Was it the State?
The language of human rights is pervasive both in academic literature and international legal practice. We often take the satisfaction of human rights to be a necessary condition for a state’s legitimacy, and the failure of a state to respect human rights as grounds for international intervention. However, providing an account of the nature of human rights—figuring out what exactly it is for something to be a human right—is quite a difficult task. Here I want to present two problems I’ve been thinking about recently with ‘top down’ approaches to determining the nature of human rights. Continue reading
A common theme running through debates on combating global problems like poverty and common change is the idea that something must be done. Usually, this is taken to mean that some prosocial behaviour must be actively encouraged and sought out: for example, encouraging people to recycle, or having public health campaigns to encourage people to vaccinate. These solutions typically require individuals going out of their way to do what is often a costly behaviour, and consequently, have only limited success. But what if prosocial behaviour could also be encouraged by making use of the passivity of human nature? What if people could do good by doing nothing?
As the new season started, there was in the United States debates around the health of participants, responsibilities in and the ethics of American football. In September this year, a 16-year-old player died after a collision with another player. Earlier in the same month, it was reported that brain trauma affects one in three retired players of the National Football League. In a column in the New York Times Magazine, Chuck Klosterman (the magazine’s “Ethicist”) poses the question: “Is It Wrong to Watch Football?” Is it? I think the very institution is the problem. Continue reading
You do not have a right not to be offended, insulted or verbally abused. You do not have that right because it might be right to offend, insult or verbally abuse you. You might believe stupid things, or even sensible things, and take offence at any and all critiques, rebuttals and refutations. You might be a pompous prig, a sanctimonious sop, an officious orifice. Even if you are not these things, there would be very little wrong in telling you you are. After all, you are not a six-year old child: you’re an adult. You can take it.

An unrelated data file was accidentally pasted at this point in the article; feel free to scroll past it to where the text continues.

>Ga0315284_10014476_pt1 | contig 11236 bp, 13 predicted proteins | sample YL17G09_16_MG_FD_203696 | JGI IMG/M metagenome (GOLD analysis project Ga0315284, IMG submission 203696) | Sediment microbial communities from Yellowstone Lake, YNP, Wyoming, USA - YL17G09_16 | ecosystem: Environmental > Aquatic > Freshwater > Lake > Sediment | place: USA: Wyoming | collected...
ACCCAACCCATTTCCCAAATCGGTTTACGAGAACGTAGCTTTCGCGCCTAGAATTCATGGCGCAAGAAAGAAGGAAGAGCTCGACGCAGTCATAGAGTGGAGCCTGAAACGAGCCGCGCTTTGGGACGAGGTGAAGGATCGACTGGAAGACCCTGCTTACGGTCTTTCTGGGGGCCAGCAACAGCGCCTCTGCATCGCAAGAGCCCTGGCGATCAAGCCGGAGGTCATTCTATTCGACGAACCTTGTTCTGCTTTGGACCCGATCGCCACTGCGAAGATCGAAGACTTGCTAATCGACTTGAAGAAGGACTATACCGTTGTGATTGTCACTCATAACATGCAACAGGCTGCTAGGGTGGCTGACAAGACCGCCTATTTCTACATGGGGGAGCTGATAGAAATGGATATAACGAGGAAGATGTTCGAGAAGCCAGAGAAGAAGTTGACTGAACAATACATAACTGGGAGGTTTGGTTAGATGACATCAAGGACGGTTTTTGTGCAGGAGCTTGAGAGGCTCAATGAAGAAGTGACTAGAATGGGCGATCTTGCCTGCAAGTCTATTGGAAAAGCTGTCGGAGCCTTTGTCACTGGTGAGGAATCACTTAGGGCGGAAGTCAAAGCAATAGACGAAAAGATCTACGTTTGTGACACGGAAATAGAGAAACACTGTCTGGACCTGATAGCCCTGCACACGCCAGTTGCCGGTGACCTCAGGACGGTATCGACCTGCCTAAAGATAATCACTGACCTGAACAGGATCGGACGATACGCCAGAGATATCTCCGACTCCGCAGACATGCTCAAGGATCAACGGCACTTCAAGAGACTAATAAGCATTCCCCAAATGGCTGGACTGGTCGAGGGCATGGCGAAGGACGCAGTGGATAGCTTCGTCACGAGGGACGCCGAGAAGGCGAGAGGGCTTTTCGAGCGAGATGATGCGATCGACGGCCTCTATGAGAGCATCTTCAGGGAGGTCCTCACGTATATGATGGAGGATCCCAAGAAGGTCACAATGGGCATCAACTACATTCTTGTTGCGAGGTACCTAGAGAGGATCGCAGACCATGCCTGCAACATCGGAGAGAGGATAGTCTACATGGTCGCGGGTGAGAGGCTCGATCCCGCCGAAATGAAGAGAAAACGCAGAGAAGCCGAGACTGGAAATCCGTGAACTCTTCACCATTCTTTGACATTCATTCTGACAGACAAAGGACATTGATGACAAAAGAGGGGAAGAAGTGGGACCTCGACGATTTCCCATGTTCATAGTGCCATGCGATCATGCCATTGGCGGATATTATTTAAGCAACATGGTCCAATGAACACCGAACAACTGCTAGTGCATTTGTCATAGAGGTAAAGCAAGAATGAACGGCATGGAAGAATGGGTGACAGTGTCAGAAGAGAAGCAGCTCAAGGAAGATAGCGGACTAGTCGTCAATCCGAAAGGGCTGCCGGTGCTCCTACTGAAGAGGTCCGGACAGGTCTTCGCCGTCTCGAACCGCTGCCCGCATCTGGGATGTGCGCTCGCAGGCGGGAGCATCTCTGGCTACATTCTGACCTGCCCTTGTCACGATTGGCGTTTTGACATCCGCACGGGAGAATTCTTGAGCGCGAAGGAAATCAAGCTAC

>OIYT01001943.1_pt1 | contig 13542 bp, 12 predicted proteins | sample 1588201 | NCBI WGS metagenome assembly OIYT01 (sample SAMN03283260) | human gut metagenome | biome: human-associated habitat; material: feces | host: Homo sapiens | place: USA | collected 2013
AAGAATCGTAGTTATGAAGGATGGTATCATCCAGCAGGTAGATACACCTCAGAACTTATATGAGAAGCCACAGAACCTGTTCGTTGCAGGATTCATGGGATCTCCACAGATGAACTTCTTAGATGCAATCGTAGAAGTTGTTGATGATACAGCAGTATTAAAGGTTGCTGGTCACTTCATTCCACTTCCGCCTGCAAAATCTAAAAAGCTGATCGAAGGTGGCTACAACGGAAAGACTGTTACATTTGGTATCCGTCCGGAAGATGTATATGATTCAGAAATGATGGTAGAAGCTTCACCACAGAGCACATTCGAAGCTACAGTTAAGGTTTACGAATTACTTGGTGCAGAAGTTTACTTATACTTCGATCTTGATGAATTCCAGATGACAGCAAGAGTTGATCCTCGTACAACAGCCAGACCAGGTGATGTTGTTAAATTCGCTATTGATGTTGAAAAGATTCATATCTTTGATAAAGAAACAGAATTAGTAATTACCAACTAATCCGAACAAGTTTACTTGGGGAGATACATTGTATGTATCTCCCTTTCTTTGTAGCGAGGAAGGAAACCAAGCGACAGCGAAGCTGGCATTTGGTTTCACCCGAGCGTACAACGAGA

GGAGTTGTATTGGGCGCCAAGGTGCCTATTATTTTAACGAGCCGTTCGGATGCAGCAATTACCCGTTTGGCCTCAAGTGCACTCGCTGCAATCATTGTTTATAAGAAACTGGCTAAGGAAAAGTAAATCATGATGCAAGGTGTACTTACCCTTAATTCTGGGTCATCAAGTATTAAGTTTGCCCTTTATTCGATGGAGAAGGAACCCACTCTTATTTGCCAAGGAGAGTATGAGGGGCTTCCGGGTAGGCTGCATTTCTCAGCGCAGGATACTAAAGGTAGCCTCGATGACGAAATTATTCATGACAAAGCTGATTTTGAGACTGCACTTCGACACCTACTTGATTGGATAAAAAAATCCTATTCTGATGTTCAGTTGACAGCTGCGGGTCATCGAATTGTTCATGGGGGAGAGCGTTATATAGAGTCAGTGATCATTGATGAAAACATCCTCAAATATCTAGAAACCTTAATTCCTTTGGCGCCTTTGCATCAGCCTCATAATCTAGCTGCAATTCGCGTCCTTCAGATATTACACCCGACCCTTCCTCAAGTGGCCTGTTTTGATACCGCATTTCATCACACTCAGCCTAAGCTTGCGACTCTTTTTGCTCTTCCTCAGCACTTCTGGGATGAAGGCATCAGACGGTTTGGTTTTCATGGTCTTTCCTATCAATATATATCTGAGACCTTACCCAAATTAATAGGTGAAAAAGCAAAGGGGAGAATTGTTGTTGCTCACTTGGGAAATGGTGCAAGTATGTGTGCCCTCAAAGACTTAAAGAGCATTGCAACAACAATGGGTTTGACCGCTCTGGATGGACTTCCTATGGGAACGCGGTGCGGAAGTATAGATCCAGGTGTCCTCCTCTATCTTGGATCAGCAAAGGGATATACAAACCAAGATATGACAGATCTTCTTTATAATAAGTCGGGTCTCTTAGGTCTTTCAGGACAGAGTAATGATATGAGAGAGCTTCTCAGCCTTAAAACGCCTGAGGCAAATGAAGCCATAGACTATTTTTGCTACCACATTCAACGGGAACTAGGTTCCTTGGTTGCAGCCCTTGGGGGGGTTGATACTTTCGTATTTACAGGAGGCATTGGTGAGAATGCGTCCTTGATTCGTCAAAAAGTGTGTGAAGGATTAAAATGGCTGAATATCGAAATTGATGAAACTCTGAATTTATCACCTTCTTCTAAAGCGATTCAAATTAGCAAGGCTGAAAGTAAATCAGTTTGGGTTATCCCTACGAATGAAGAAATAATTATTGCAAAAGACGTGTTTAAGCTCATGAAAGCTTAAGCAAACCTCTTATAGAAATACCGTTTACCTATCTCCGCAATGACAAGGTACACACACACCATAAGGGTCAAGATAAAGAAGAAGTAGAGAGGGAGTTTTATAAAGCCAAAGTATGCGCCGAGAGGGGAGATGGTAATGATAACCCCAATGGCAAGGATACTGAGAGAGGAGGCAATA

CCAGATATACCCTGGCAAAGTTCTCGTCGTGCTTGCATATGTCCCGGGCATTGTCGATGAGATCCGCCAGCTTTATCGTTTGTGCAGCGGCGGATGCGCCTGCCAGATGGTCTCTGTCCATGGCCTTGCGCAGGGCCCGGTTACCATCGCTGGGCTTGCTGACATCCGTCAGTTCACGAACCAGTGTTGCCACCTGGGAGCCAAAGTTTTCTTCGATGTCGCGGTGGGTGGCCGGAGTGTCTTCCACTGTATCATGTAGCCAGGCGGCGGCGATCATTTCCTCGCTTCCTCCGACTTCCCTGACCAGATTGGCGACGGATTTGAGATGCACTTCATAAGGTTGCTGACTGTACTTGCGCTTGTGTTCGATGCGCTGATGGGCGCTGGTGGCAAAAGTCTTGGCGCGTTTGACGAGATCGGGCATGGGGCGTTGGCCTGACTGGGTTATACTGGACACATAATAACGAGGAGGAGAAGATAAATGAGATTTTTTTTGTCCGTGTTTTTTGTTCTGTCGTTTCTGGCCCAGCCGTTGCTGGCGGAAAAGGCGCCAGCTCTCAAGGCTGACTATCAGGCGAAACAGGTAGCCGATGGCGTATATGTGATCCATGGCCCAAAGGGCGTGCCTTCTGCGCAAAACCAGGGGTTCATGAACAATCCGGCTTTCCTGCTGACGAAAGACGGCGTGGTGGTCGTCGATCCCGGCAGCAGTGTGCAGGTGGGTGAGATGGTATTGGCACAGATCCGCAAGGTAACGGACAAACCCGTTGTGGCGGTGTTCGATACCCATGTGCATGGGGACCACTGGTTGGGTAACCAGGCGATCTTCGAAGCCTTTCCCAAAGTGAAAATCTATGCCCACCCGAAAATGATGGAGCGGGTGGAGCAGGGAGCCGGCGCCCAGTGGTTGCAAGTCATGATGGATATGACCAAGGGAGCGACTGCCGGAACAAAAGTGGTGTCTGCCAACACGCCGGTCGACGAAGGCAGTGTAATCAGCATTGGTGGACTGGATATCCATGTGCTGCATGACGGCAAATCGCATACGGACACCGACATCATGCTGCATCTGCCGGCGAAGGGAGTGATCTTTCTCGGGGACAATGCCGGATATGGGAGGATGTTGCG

What of someone expressing their detestation of you, their hatred of you, wishing you ill, wishing you dead?
One argument that has been put forward against voting for Scottish independence in the Scottish referendum is that it would be irrational for Scotland to break free of the rest of Great Britain. The grounds for this claim are that the Scottish economy would be significantly worse under independence. This is an empirical claim and for the sake of argument I am going to grant it. What I am interested in is whether, supposing that to be true, it would in fact be irrational. There are a number of things seriously wrong with this inference.
It’s still summery, and so here is a little story for the beach or the side of the pool
‘There are challenges, certainly’, said the Boss. ‘But we’re confident that we can meet them. Or at least’, he went on, looking over his glasses for signs of dissent, ‘for a critical mass of stakeholders’.
A graph appeared on the screen at his side. He traced its lines with a red laser dot.
‘Here’, he said, ‘we have the expected rise of temperature with time. And here’ (he stabbed with the dot, as if doing the killing himself), ‘we have the consequent reduction in human population – assuming’ (and he held up a schoolmasterly finger), ‘we don’t have any HR66.’
He sipped some water, and waited for this to sink in. It did.